The Figgs’ song “Je T’adore” – originally featured on their 2004 album Palais – has found new life as the soundtrack of a car commercial directed by Jordan Scott. Not just any car, either, but a Lexus RX.
Meanwhile, the Figgs’Pete Donnelly – who co-authored the tune with drummer Pete Hayes – is slated to make a couple of homecoming appearances next week with his other band, the Wise Easy. They’ll be at the Spring Street Gallery in Saratoga Springs at 7pm on Thursday, May 23 and at Valentine’s Music Hall in Albany at 8pm on Friday, May 24. Hand Habits will open both shows.
Capsule reviews of recently viewed films from the Netflix Instant Watch cache:
“Classic Albums: ‘The Band’”: An hour-long documentary examines the making of the Band’s 1969 self-titled sophomore album, featuring “Rag Mama Rag,” “Up On Cripple Creek” and “The Night They Drove Old Dixie Down.” There are a few big-star talking-head accolades thrown around (Eric Clapton, George Harrison), but the gold here is the one-on-one interviews with the Band-members (except Richard Manuel, who died before the doc was made). And especially the insights into what the Band was up to musically and how they put it all together. Now I’m really anxious to see what the mad professor Garth Hudson does when he takes the stage of The Egg with Project Percolator on Saturday, May 18. Greg Haymes *****
“Jerry and Tom”: Joe Mantegna and Sam Rockwell star in this unassuming and perfectly matter of fact tale of a pair of used car salesmen/hit men. The directorial debut of Canadian character actor Saul Rubinek, this 1998 indie nugget also has a solid supporting cast that includes William H. Macy, Charles Durning and in a fabulous one-scene-only monologue, Ted Danson. GH ****
“Abraham Lincoln vs. Zombies”: OK, the only reason I tried to watch this one was because I mistakenly thought it was “Abraham Lincoln: Vampire Hunter,” which I was interested in watching because I really did enjoy director Timur Bekmambetov’s “Night Watch” and “Day Watch.” This, however, was not that movie. Then I realized that this 2012, low-budget, direct-to-video piece of dreck was directed by Richard Schenkman, whose film 2007 film “Jerome Bixby’s The Man From Earth” I had watched just the week before. So I was curious. As it turned out, it took me three tries to get through the whole “ALvZ,” and it simply wasn’t worth it. GH *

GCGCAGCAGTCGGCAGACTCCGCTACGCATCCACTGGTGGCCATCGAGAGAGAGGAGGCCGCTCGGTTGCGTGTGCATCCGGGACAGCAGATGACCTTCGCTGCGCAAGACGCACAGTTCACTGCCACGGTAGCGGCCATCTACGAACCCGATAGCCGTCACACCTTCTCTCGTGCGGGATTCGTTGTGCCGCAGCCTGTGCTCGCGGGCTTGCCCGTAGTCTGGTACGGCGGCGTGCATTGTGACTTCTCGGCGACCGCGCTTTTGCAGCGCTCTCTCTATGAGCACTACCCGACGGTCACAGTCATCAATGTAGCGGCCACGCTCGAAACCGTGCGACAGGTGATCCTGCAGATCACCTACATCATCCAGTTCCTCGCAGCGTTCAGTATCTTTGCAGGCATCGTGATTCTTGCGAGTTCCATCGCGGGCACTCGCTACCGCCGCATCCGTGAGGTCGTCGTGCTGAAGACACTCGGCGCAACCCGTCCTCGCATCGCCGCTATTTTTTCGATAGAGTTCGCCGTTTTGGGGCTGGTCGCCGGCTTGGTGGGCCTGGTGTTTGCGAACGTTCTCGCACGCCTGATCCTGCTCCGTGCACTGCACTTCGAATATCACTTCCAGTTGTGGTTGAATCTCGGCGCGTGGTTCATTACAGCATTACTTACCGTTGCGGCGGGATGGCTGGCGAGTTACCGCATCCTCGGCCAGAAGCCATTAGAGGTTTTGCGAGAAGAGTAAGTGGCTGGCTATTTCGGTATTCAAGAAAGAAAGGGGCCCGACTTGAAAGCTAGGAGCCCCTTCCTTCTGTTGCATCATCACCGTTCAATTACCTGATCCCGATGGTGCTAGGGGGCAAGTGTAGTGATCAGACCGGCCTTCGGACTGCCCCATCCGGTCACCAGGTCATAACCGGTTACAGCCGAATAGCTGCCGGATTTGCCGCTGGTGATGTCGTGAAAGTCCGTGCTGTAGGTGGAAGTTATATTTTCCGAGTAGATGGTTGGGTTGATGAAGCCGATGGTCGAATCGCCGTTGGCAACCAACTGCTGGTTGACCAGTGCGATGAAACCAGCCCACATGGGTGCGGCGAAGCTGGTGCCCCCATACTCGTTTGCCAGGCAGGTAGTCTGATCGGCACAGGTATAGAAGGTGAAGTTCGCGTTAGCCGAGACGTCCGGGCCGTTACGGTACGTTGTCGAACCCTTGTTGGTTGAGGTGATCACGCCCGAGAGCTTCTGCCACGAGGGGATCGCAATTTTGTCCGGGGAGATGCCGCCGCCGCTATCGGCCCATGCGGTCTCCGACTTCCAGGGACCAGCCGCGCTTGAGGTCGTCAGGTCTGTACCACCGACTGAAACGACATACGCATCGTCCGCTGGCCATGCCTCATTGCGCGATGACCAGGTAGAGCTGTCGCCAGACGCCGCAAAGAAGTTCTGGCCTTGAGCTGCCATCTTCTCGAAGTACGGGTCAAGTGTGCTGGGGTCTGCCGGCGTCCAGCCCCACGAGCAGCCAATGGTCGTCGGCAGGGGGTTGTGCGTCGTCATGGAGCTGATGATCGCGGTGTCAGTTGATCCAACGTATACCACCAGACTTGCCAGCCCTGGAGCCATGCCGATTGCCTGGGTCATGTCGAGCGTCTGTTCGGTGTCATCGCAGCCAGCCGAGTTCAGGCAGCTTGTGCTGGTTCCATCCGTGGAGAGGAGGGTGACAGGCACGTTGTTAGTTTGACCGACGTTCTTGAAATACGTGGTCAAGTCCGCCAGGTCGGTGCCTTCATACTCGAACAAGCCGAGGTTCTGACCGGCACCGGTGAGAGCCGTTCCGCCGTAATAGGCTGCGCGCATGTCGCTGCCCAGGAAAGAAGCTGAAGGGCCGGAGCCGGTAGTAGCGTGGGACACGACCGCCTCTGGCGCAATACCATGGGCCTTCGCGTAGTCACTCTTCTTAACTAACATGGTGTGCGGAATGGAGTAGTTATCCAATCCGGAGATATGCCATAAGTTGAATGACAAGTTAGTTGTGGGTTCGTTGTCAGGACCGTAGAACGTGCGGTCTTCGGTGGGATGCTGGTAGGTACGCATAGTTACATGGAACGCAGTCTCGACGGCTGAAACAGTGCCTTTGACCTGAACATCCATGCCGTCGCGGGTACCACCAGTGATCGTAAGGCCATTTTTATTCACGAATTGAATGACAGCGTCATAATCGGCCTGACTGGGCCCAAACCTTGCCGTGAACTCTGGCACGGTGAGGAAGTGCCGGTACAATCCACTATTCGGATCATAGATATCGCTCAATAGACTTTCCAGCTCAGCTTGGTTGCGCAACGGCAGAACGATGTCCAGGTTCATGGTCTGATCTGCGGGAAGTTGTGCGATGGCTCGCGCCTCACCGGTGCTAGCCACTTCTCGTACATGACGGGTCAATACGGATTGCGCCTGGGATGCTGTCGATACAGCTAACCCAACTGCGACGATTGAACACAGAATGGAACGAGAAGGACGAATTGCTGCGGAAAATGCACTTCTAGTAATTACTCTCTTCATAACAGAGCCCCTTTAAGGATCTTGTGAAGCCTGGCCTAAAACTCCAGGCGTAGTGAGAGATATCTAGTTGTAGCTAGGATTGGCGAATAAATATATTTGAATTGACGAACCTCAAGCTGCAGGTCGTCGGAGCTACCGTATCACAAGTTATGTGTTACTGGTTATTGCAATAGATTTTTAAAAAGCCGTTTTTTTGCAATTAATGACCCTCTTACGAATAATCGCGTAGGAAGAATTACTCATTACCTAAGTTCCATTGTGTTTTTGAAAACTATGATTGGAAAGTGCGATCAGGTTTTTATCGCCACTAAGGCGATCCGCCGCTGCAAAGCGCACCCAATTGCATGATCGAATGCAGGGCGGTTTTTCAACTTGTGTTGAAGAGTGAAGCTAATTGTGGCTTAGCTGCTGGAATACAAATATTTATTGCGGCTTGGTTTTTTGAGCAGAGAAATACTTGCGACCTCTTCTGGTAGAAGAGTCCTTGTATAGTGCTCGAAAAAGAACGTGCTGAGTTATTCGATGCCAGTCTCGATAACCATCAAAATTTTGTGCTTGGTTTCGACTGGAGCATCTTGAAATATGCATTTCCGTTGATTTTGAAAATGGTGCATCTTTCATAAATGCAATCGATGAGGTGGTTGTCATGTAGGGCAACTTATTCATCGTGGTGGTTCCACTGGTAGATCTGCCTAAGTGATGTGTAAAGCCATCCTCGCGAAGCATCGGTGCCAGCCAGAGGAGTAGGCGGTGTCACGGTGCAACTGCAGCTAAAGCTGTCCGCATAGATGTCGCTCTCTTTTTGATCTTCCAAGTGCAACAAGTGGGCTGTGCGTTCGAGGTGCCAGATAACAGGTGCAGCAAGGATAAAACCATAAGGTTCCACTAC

The Summer Blockbuster film season has kicked off with the release of Shane Black’s “Iron Man 3.” As the first stand alone Avengers film, “Iron Man 3″ is unique as the plot explores the post-Avengers life of Tony Stark (Robert Downey, Jr.), and while this is the first of three films leading up to “Avengers 2″ in 2015, there is no plot progression towards this end. The result is intense character exploration of Stark and the dilemma that surrounds superheroes as their double life progresses. Like most superheroes in their third film of a trilogy, the alter ego is having a crisis of conscience/health as filling the role has become a burden both physically and mentally. In that sense, “Iron Man 3″ is similar to “The Dark Knight Rises” and nearly as good a film.
The Curtis R. Priem Experimental Media and Performing Arts Center (EMPAC) at Rensselaer Polytechnic Institute in Troy, New York announces an evening of screenings by EMPAC distinguished artist-in-residence Laurie Anderson featuring a special guest performance with both Anderson and Rensselaer Arts professor and composer Pauline Oliveros. The screenings will take place in the Concert Hall at 5 and 8PM on Thursday, May 2, 2013.
The back-to-back presentations will provide audiences with a unique opportunity to be fully immersed in Laurie Anderson’s films and videos. She will lead us through two separate screening programs, including many of her works. The 8PM presentation will be capped off with a screening of a silent film to which Anderson and Pauline Oliveros play together.
We’ve been watching a lot of marvelous, old black and white movies lately. And last week we watched “Look Back in Anger,” a classic British gem from the ’50s in which Richard Burton plays a bitter jazz musician stuck in a menial retail job. Which got us to thinkin’…
So in honor of Jazz Appreciation Month, we thought it might be fun to offer a JAZZ JUMBLE – a mix & match, movies & music quiz. We’ll give you the actor’s name and the title of the movie in which he portrays a jazz musician. You tell us what instrument the actor “plays” in the film.
“In 1962 one of the most massive urban renewal projects in American history sterilized the cultural and ethnic heart of Albany, NY.”
So begins the pitch on the Kickstarter page for the proposed documentary film, “The Neighborhood That Disappeared,” that examines the Italian American community that was displaced by Gov. Nelson Rockefeller’s massive South Mall/Empire State Plaza building project.
Documentarian-writer-producer Mary Paley has teamed up with actor-director John Romeo and musician Bernie Mulleda to spearhead the project. “This is a homegrown story about Albany’s big city/small city dilemma; a critique of urban renewal that removes what it should revitalize, and a tribute to Albany’s Old Italian neighborhood,” explains Paley.
To date, the filmmakers have garnered nearly $2,000 in pledges through Kickstarter, but they need to raise a total of $5,000 by Friday, May 24 in order for the project to move forward.